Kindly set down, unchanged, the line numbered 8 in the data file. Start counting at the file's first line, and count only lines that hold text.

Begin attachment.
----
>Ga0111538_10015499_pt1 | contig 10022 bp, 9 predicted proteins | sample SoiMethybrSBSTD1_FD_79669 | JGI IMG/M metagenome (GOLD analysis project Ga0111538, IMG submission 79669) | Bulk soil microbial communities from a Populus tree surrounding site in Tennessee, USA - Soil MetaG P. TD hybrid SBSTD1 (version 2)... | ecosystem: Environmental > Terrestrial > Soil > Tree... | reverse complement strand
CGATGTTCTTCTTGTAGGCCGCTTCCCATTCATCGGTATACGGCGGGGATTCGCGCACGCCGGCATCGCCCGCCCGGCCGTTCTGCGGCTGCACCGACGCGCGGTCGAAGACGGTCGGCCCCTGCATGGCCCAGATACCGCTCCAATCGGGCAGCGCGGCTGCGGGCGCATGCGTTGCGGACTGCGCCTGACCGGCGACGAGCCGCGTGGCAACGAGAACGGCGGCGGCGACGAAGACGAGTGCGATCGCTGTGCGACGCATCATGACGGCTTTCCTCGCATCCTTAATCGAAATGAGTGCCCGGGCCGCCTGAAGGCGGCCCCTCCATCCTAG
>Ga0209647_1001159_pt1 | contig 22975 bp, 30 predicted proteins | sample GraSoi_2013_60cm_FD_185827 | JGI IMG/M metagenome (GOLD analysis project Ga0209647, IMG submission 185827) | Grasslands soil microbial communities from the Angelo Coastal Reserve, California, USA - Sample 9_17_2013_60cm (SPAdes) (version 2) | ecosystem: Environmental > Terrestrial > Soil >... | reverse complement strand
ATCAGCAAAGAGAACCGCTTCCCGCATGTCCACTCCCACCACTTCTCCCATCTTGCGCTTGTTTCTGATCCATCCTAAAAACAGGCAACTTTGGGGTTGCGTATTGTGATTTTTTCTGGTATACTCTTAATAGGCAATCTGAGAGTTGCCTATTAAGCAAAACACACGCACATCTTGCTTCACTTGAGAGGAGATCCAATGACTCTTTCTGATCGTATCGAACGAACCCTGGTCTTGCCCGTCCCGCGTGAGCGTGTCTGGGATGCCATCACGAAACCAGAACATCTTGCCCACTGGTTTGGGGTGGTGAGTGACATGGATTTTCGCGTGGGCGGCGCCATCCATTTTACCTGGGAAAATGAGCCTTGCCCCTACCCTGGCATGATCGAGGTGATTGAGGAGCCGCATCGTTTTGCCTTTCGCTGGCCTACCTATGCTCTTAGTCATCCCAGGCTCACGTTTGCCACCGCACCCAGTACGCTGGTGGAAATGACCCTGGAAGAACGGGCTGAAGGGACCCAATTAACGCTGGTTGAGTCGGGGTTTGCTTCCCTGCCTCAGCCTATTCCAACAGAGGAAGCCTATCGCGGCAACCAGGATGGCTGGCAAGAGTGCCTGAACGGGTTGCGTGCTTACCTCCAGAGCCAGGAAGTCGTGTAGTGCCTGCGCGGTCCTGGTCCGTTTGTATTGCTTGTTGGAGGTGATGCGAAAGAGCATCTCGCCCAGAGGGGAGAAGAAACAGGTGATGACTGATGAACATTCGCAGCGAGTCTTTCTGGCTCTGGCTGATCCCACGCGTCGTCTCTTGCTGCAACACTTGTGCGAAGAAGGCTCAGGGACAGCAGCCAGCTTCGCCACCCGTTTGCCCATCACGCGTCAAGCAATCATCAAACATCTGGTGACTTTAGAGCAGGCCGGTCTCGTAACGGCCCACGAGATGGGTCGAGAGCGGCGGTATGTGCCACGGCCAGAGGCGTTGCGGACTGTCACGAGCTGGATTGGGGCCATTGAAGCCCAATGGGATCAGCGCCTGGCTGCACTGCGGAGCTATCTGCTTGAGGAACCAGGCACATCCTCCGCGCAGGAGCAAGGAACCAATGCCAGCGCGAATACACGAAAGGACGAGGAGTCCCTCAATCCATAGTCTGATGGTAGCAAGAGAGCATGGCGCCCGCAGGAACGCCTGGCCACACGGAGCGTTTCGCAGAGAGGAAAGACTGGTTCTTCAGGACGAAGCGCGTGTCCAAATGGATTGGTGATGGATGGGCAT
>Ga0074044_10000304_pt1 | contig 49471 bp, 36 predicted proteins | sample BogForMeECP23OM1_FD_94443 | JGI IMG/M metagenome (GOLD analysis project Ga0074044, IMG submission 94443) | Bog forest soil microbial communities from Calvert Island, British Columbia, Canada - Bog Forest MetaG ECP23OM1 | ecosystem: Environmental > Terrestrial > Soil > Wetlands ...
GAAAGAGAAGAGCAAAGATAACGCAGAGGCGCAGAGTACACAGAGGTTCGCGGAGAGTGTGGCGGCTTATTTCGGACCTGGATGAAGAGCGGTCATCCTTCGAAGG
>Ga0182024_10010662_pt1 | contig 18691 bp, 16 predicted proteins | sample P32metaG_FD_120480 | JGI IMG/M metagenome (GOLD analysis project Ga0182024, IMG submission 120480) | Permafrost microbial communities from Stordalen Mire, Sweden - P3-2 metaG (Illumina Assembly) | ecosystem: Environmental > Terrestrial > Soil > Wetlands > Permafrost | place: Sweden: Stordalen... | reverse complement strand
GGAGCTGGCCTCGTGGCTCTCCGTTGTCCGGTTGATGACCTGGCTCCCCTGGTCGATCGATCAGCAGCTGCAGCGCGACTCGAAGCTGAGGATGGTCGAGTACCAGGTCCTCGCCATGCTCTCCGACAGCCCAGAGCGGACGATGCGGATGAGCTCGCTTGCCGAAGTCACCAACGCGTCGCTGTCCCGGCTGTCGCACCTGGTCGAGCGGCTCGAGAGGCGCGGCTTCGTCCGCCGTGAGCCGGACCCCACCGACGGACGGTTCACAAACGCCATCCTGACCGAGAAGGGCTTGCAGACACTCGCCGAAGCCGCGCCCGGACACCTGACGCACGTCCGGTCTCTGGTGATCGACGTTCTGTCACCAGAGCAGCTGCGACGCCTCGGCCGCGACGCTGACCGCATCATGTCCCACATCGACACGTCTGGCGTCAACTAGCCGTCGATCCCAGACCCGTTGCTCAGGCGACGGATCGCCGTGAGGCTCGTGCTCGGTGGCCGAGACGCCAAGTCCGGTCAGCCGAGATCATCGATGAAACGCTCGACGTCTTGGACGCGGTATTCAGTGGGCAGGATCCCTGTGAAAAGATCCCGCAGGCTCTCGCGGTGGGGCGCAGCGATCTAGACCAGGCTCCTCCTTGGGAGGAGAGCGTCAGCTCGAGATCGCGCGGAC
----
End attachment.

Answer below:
GGAGCTGGCCTCGTGGCTCTCCGTTGTCCGGTTGATGACCTGGCTCCCCTGGTCGATCGATCAGCAGCTGCAGCGCGACTCGAAGCTGAGGATGGTCGAGTACCAGGTCCTCGCCATGCTCTCCGACAGCCCAGAGCGGACGATGCGGATGAGCTCGCTTGCCGAAGTCACCAACGCGTCGCTGTCCCGGCTGTCGCACCTGGTCGAGCGGCTCGAGAGGCGCGGCTTCGTCCGCCGTGAGCCGGACCCCACCGACGGACGGTTCACAAACGCCATCCTGACCGAGAAGGGCTTGCAGACACTCGCCGAAGCCGCGCCCGGACACCTGACGCACGTCCGGTCTCTGGTGATCGACGTTCTGTCACCAGAGCAGCTGCGACGCCTCGGCCGCGACGCTGACCGCATCATGTCCCACATCGACACGTCTGGCGTCAACTAGCCGTCGATCCCAGACCCGTTGCTCAGGCGACGGATCGCCGTGAGGCTCGTGCTCGGTGGCCGAGACGCCAAGTCCGGTCAGCCGAGATCATCGATGAAACGCTCGACGTCTTGGACGCGGTATTCAGTGGGCAGGATCCCTGTGAAAAGATCCCGCAGGCTCTCGCGGTGGGGCGCAGCGATCTAGACCAGGCTCCTCCTTGGGAGGAGAGCGTCAGCTCGAGATCGCGCGGAC